Despite some seemingly disappointing housing data earlier in August, there seems to be plenty of life in existing home sales sector. For the month of July, the National Association of Realtors noted that sales rose by a much stronger-than-expected 2.0% to a seasonally adjusted annual rate, SAAR, of 5.59 million units. Most importantly demand remains well ahead of supply levels, which are at multi-month lows. At the current rate approximately 4.8 months worth of supply remain versus 4.9 in June, 5.1 in May and a whopping 5.6 at the same time last year. Total existing home inventories came in at a SAAR of 2.24 million, down from 2.25 million units in the prior month. The chart below shows the relationship between current sales and inventory since the peak of the recession, and the spread between sales and inventories is certainly beginning to improve.
Within the report, overall sales are up 10.3% over the prior year and the median price is up 5.6% year-over-year to $234,000. This discrepancy is quite important as it indicates that with such a thin supply there may finally be some stronger pricing power for houses.
Probably the most optimistic of all is that single-family homes were the standout of the report, gaining 2.7% over the prior month for a total annual rate of 4.960 million units. On the other hand, condos actually fell by 3.1% in July to an annual rate of 630,000 units. However, demand for new condos was substantially higher, meaning that pricing strength is also recovering since new units will command a higher premium. Year-over-year, existing single-family unit sales have risen by 11.0% while condos have grown just 5.0%.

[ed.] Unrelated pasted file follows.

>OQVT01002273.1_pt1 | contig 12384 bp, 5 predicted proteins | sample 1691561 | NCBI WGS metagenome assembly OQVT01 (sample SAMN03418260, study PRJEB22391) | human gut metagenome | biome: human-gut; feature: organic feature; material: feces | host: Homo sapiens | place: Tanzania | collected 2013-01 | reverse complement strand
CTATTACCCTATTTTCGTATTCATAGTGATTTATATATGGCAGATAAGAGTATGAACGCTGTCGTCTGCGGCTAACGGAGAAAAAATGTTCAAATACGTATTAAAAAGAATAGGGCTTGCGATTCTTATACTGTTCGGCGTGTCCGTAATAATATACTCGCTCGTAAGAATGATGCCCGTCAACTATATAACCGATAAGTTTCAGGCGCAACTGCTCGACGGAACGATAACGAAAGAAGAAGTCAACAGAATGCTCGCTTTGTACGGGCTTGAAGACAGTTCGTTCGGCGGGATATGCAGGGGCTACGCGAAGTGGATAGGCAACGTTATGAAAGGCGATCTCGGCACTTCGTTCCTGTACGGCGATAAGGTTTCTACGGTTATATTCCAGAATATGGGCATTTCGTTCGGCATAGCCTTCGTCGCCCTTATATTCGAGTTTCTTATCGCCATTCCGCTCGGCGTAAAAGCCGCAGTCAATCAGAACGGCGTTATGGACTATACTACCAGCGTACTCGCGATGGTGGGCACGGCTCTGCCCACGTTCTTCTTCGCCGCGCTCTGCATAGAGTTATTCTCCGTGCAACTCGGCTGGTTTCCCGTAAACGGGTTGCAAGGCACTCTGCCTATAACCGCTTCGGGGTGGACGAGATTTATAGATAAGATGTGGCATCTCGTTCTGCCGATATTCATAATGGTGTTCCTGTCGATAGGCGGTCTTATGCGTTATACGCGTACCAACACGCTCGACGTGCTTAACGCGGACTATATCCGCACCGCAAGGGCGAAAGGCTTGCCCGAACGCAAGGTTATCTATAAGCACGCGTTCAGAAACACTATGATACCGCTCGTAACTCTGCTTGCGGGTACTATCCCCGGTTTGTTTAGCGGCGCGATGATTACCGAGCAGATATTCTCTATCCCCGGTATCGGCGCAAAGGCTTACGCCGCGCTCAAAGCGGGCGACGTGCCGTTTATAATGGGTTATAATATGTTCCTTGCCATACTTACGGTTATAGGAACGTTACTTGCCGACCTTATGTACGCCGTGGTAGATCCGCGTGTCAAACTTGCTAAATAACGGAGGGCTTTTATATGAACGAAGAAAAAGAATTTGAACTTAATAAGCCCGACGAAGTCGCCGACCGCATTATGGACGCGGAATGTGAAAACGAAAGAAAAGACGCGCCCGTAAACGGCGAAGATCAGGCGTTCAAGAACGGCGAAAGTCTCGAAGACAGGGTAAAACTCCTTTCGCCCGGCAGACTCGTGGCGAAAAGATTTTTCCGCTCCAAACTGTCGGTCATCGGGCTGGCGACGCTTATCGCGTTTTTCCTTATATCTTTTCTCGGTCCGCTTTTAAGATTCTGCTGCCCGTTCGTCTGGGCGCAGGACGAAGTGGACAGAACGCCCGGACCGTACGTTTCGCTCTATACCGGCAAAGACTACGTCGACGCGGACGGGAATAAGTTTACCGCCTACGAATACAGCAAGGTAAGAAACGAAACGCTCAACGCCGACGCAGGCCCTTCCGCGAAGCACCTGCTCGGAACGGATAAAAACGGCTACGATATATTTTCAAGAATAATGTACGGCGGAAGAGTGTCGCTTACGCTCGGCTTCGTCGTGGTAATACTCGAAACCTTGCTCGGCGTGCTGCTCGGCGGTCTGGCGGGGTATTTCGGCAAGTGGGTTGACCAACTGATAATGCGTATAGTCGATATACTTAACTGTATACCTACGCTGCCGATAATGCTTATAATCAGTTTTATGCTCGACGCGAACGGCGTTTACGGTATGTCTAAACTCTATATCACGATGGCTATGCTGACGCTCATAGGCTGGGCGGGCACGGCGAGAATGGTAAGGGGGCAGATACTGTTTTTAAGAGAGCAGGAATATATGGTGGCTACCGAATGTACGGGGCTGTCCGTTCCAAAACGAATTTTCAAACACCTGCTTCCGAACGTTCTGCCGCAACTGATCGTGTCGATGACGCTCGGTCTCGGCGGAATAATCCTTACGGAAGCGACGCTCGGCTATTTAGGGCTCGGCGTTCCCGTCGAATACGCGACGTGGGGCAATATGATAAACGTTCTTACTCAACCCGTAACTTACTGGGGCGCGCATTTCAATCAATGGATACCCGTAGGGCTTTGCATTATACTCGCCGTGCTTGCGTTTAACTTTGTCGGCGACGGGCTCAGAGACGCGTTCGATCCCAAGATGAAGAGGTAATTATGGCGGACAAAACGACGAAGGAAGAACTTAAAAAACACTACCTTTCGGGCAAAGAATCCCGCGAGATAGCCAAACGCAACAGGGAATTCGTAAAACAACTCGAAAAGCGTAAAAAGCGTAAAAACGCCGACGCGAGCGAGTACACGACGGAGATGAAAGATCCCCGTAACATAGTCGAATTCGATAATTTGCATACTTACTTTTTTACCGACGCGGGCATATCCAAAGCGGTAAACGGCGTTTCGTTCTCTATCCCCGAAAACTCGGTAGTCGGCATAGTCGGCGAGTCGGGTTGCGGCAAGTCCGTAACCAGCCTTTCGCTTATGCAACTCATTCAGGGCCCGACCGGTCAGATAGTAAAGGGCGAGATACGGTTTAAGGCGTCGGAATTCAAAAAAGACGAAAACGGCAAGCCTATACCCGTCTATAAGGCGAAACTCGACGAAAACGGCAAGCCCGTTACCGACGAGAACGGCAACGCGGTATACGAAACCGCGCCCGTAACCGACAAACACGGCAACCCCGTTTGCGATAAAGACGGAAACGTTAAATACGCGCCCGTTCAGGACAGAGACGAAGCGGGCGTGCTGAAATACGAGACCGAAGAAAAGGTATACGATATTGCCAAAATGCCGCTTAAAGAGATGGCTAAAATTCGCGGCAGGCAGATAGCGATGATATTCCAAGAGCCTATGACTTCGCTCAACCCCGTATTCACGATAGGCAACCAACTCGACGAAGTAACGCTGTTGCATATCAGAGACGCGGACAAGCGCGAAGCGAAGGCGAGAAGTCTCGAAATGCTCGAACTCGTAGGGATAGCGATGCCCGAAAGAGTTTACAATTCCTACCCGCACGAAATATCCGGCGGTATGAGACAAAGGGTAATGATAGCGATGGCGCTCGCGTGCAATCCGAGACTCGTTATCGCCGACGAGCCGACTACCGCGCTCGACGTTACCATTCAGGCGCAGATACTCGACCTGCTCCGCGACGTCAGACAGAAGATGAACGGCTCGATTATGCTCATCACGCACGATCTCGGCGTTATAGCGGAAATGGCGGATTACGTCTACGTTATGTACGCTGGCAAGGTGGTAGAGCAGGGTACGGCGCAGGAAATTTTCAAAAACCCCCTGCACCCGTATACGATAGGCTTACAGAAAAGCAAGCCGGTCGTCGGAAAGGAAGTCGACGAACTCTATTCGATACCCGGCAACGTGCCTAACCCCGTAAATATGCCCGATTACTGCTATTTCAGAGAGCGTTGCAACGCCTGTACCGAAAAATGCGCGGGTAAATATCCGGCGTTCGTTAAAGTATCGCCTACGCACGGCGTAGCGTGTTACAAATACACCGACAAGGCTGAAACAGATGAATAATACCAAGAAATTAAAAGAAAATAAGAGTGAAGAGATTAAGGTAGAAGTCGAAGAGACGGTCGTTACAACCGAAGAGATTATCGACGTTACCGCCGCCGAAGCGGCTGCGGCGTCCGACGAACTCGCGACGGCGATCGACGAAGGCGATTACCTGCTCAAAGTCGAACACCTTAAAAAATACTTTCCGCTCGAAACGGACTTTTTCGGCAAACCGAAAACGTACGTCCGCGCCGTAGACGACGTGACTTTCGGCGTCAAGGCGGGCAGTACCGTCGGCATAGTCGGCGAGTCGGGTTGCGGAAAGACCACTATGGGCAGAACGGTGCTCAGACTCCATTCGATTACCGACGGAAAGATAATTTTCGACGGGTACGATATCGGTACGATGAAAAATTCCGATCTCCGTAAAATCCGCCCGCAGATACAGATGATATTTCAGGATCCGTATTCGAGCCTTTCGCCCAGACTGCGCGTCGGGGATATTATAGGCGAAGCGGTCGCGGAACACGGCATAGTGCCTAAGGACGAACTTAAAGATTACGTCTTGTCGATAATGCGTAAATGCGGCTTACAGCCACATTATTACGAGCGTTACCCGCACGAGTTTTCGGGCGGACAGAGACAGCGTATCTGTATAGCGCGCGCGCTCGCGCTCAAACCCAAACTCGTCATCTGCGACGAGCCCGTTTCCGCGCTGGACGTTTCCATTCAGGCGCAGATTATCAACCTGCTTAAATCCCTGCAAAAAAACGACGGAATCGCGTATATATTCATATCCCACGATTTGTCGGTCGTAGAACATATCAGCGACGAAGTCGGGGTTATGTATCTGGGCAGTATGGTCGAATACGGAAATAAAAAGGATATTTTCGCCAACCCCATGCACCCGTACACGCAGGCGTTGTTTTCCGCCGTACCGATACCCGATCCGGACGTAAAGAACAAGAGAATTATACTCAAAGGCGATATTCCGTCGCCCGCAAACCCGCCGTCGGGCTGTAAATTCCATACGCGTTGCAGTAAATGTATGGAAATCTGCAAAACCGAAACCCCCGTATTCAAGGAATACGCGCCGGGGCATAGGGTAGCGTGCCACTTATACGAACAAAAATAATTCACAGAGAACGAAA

On a regional basis, the South dominated in existing home sales rising by 4.1% over the prior month, followed by the West at 3.2%. In the Midwest, sales were unchanged over the prior month and sales in the Northeast actually declined by 2.8%. Nevertheless, on a year-over-year basis sales across all four regions were up roughly 10%.
All in all this report was quite impressive, and despite weakness across the consumer and manufacturing sectors, housing data may actually give the economy a lift in the second half of the year. Additionally, since the Fed is holding off on raising interest rates, there may be stronger home-buying volume into the fall for consumers who were waiting on the Fed's decision.
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